NUMECA Partners with Boom Supersonic

The next-gen supersonic airliner is being designed with NUMECA CFD.

It’s been over 15 years since the world has seen commercial supersonic air transport, when the Concorde was retired in 2003.

Now that is all about to change with the Overture supersonic airliner, which is currently in development from U.S. startup Boom Supersonic.

Figure 1. Boom's Overture. (Image courtesy of Boom Supersonic.)

Figure 1. Boom’s Overture. (Image courtesy of Boom Supersonic.)

The Overture will feature 55 seats, a carbon fiber composite fuselage, and three efficient turbofan engines (as opposed to Concorde’s thirsty turbojets), as well as be capable of whisking passengers to their destinations at a face-melting Mach 2.2 at altitudes of up to 60,000 feet, enabling passengers to see the Earth’s curvature.

Naturally, flight at supersonic speeds comes with its own challenges (that’s why nobody else has built a supersonic airliner for nearly two decades)—aerodynamic heating, stresses and supersonic inlet airflows all add to the complexity.

But we are now in the Fourth Industrial Revolution, so we have a whole bunch of computational resources to help simulate these kinds of problems…resources that simply were not imaginable when Concorde was designed decades ago.

Enter NUMECA, which recently announced collaboration with Boom Supersonic.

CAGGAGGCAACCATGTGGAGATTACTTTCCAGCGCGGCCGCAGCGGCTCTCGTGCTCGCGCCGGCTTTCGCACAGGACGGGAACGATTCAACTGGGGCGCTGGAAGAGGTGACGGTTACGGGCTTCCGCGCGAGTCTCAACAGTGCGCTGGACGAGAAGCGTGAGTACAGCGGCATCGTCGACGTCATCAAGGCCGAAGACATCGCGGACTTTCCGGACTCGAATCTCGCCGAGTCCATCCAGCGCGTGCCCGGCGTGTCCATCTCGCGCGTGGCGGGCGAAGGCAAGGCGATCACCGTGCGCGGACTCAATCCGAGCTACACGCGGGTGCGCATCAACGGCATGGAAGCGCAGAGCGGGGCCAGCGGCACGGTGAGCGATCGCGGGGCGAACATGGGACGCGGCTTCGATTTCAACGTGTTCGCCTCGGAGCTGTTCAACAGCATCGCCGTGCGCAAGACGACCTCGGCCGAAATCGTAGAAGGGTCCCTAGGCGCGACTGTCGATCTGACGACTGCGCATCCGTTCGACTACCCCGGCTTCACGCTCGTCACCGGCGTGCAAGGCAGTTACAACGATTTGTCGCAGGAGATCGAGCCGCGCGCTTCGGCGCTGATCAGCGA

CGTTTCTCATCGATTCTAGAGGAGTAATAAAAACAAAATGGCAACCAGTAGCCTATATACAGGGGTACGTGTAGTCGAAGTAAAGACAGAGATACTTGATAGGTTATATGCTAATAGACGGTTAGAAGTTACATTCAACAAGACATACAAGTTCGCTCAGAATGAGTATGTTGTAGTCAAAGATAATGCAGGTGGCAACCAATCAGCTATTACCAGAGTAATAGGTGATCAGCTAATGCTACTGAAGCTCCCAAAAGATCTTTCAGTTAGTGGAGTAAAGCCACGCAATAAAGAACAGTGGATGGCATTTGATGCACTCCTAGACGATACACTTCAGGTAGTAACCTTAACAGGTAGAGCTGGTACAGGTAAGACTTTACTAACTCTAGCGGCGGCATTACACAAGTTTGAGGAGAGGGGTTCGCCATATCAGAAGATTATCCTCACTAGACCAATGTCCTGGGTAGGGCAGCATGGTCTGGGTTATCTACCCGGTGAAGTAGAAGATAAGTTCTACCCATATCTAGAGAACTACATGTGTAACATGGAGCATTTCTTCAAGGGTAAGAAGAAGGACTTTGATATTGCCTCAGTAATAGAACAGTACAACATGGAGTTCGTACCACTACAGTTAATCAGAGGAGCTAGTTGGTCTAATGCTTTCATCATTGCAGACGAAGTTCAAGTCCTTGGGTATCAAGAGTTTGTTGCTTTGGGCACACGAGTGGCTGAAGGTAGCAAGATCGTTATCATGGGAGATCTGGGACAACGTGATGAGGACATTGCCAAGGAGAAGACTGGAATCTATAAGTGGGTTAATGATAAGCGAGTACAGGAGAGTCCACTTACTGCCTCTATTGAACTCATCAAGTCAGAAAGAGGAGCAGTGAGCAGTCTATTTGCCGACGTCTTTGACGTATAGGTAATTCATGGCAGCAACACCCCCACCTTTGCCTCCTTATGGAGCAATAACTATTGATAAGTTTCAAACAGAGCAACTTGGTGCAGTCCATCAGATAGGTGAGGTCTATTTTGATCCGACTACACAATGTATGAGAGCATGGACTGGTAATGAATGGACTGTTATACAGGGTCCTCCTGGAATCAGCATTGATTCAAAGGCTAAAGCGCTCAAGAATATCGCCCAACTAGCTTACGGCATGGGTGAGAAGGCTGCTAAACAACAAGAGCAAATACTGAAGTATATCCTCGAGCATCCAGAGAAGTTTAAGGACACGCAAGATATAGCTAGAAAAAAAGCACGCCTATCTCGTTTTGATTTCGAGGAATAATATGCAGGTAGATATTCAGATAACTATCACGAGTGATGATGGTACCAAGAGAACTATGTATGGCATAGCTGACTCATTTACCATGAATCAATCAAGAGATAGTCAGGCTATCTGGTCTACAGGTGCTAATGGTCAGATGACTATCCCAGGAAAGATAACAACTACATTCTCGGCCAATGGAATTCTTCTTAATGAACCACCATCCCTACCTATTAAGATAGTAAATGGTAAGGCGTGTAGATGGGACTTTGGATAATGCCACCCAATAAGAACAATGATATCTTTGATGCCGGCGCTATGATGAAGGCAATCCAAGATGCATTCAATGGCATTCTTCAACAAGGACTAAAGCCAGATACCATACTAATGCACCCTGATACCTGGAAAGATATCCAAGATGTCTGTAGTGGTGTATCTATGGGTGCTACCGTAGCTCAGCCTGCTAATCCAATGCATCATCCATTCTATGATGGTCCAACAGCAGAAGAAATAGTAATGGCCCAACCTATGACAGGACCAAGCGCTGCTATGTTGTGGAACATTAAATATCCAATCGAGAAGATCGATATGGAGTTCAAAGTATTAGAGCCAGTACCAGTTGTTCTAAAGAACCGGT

NUMECA, known in the aerospace industry for its range of CFD simulation software, will be providing the means for Boom Supersonic to model and simulate its aircraft as it passes into the supersonic flight regime, allowing engineers at Boom to refine their design and hit their performance targets and develop a truly efficient supersonic airliner. Efficiency is the key word here—it’s something that the Concorde and the Tupolev Tu-144 (the Soviet supersonic airliner) were both sorely lacking, which contributed to their commercial downfall.

“At NUMECA, our prime focus is helping our clients, such as Boom, develop their products under real-world conditions by ensuring the highest reliability of performance prediction, at a fraction of the computational cost of competitors’ solutions,” said Prof Charles Hirsch, president of NUMECA International. “In partnering with Boom, we’re excited to contribute to bringing supersonic travel to a commercial audience and assist in the development of Overture.”

Through this partnership, Boom is aiming to create a dramatically streamlined and highly automated workflow, which will utilize NUMECA’s expertise in creating solutions that provide quality results with the highest reliability and the fastest solution time of any code, amplifying the strengths of Boom’s design team.

“In the first pilot project we attained results up to 14x faster than with our previous design environment,” said Tim Conners, lead propulsion engineer at Boom. “This gives Boom the ability to test more conditions, try more design ideas, and save millions of dollars in compute resources—yielding a more efficient aircraft in less time and for lower cost than we originally planned for.” 

Figure 2. CFD pressure plot showing pressure at inlet. (Image courtesy of NUMECA.)

Figure 2. CFD pressure plot showing pressure at inlet. (Image courtesy of NUMECA.)

Boom’s supersonic demonstrator, the XB-1, is set to break the sound barrier sometime in 2019, and is aiming to reach Mach 2.2 shortly after.

You can read more about NUMECA’s CFD solutions over at this link.